Diffstat (limited to 'Documentation/scheduler/sched-domains.txt')
1 files changed, 23 insertions, 9 deletions
diff --git a/Documentation/scheduler/sched-domains.txt b/Documentation/scheduler/sched-domains.txt
index 373ceacc367..b7ee379b651 100644
@@ -1,8 +1,7 @@
-Each CPU has a "base" scheduling domain (struct sched_domain). These are
-accessed via cpu_sched_domain(i) and this_sched_domain() macros. The domain
+Each CPU has a "base" scheduling domain (struct sched_domain). The domain
hierarchy is built from these base domains via the ->parent pointer. ->parent
-MUST be NULL terminated, and domain structures should be per-CPU as they
-are locklessly updated.
+MUST be NULL terminated, and domain structures should be per-CPU as they are
Each scheduling domain spans a number of CPUs (stored in the ->span field).
A domain's span MUST be a superset of it child's span (this restriction could
@@ -26,11 +25,26 @@ is treated as one entity. The load of a group is defined as the sum of the
load of each of its member CPUs, and only when the load of a group becomes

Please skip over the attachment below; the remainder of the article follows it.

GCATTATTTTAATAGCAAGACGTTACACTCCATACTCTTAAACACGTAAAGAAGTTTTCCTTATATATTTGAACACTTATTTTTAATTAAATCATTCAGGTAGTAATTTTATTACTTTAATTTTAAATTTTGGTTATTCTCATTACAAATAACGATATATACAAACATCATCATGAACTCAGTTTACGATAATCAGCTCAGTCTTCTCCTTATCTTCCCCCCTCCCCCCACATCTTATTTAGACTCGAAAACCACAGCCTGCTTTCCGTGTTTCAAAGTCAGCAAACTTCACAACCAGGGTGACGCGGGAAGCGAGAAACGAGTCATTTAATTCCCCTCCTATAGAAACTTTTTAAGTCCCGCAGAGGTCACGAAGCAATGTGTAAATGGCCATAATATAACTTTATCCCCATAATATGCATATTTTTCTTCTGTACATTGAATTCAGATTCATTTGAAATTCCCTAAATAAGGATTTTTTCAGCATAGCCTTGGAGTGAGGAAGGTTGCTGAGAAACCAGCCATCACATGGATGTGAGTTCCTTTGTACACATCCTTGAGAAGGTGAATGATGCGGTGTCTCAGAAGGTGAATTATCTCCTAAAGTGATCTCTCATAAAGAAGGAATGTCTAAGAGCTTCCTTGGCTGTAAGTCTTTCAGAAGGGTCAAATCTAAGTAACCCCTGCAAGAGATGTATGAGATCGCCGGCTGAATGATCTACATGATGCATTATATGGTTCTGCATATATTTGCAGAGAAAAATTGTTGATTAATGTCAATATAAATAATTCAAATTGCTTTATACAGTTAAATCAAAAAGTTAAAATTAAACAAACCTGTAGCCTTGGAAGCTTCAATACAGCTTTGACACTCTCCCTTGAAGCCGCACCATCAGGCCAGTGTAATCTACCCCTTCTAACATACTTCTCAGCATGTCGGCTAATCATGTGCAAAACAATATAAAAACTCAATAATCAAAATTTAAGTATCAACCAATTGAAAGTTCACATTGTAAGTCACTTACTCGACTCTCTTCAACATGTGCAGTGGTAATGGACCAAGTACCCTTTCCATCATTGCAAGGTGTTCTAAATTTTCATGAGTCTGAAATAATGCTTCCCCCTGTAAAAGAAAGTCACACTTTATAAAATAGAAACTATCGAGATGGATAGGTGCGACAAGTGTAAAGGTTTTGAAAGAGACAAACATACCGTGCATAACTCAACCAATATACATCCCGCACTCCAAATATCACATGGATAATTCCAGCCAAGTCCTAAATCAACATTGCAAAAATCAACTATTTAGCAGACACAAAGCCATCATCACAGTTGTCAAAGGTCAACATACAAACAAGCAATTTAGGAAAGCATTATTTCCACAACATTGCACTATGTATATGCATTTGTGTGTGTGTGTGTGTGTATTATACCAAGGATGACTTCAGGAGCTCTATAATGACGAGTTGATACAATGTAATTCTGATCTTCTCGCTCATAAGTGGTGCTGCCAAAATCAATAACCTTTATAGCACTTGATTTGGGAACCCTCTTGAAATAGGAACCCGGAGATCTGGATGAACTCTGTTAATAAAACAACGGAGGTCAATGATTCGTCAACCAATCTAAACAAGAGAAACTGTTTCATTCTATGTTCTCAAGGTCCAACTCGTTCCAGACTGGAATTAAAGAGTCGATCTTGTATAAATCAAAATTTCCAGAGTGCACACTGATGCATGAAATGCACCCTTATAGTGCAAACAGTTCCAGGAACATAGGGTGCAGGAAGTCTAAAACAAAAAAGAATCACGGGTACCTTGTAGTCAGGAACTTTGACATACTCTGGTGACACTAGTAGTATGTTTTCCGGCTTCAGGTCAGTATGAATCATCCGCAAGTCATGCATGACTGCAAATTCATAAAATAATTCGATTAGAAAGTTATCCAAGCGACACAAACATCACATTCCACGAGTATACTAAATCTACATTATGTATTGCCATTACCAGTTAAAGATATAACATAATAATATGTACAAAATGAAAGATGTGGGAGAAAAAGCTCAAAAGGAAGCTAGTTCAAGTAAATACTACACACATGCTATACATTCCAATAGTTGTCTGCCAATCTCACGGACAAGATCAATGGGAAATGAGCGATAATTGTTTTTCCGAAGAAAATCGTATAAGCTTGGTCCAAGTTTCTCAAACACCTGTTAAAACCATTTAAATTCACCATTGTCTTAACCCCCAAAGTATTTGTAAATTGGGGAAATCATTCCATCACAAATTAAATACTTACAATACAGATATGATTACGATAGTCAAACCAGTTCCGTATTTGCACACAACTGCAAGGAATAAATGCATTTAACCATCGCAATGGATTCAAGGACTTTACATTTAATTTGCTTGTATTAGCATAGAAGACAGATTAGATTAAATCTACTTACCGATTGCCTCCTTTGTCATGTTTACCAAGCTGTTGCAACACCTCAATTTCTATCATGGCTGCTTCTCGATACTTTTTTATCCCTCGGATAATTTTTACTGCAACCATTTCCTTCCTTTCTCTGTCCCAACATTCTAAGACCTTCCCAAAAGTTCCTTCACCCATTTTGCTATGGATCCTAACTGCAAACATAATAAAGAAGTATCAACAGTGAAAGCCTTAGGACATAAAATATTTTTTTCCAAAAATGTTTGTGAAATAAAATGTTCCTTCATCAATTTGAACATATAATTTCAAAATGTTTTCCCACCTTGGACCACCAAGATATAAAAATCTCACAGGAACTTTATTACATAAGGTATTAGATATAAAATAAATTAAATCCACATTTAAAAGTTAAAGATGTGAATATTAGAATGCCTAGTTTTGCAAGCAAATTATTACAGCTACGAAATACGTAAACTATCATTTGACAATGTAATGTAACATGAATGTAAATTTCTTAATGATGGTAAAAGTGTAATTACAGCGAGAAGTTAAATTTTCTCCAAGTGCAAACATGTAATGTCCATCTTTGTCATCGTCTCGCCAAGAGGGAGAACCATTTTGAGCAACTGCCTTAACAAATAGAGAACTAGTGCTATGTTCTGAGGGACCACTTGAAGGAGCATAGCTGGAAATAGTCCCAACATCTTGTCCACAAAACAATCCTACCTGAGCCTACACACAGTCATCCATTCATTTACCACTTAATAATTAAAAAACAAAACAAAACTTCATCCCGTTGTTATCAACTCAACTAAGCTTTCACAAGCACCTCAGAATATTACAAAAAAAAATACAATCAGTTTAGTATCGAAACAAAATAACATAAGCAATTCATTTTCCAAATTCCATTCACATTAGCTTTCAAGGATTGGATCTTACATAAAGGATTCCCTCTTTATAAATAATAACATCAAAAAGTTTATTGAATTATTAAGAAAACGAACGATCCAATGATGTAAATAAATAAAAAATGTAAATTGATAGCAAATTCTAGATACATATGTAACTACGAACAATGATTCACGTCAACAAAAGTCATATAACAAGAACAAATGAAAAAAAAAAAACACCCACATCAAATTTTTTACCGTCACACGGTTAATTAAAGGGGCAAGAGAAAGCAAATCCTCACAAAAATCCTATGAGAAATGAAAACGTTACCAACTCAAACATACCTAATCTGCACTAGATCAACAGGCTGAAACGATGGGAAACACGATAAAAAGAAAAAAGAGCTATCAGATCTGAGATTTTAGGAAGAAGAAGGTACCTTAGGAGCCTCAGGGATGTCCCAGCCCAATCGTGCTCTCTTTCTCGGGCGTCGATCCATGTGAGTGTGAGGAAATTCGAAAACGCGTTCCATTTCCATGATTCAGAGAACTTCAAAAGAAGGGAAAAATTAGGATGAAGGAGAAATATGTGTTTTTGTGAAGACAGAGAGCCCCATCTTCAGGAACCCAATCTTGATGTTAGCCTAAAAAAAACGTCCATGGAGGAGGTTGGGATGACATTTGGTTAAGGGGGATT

out of balance are tasks moved between groups.
-In kernel/sched.c, rebalance_tick is run periodically on each CPU. This
-function takes its CPU's base sched domain and checks to see if has reached
-its rebalance interval. If so, then it will run load_balance on that domain.
-rebalance_tick then checks the parent sched_domain (if it exists), and the
-parent of the parent and so forth.
+In kernel/sched.c, trigger_load_balance() is run periodically on each CPU
+through scheduler_tick(). It raises a softirq after the next regularly scheduled
+rebalancing event for the current runqueue has arrived. The actual load
+balancing workhorse, run_rebalance_domains()->rebalance_domains(), is then run
+in softirq context (SCHED_SOFTIRQ).
+The latter function takes two arguments: the current CPU and whether it was idle
+at the time the scheduler_tick() happened and iterates over all sched domains
+our CPU is on, starting from its base domain and going up the ->parent chain.
+While doing that, it checks to see if the current domain has exhausted its
+rebalance interval. If so, it runs load_balance() on that domain. It then checks
+the parent sched_domain (if it exists), and the parent of the parent and so
+Initially, load_balance() finds the busiest group in the current sched domain.
+If it succeeds, it looks for the busiest runqueue of all the CPUs' runqueues in
+that group. If it manages to find such a runqueue, it locks both our initial
+CPU's runqueue and the newly found busiest one and starts moving tasks from it
+to our runqueue. The exact number of tasks amounts to an imbalance previously
+computed while iterating over this sched domain's groups.
*** Implementing sched domains ***
The "base" domain will "span" the first level of the hierarchy. In the case